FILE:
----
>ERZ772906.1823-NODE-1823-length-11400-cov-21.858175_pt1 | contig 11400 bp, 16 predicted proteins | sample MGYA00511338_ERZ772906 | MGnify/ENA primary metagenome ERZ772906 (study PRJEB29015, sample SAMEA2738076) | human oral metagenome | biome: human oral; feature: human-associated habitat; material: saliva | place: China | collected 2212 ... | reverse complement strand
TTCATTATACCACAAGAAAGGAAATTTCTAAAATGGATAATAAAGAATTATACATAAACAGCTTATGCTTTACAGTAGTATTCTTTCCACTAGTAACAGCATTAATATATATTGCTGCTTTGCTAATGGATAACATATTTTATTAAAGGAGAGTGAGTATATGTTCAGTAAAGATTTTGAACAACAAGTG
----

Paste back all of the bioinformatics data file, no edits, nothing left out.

>ERZ772906.1823-NODE-1823-length-11400-cov-21.858175_pt1 | contig 11400 bp, 16 predicted proteins | sample MGYA00511338_ERZ772906 | MGnify/ENA primary metagenome ERZ772906 (study PRJEB29015, sample SAMEA2738076) | human oral metagenome | biome: human oral; feature: human-associated habitat; material: saliva | place: China | collected 2212 ... | reverse complement strand
TTCATTATACCACAAGAAAGGAAATTTCTAAAATGGATAATAAAGAATTATACATAAACAGCTTATGCTTTACAGTAGTATTCTTTCCACTAGTAACAGCATTAATATATATTGCTGCTTTGCTAATGGATAACATATTTTATTAAAGGAGAGTGAGTATATGTTCAGTAAAGATTTTGAACAACAAGTG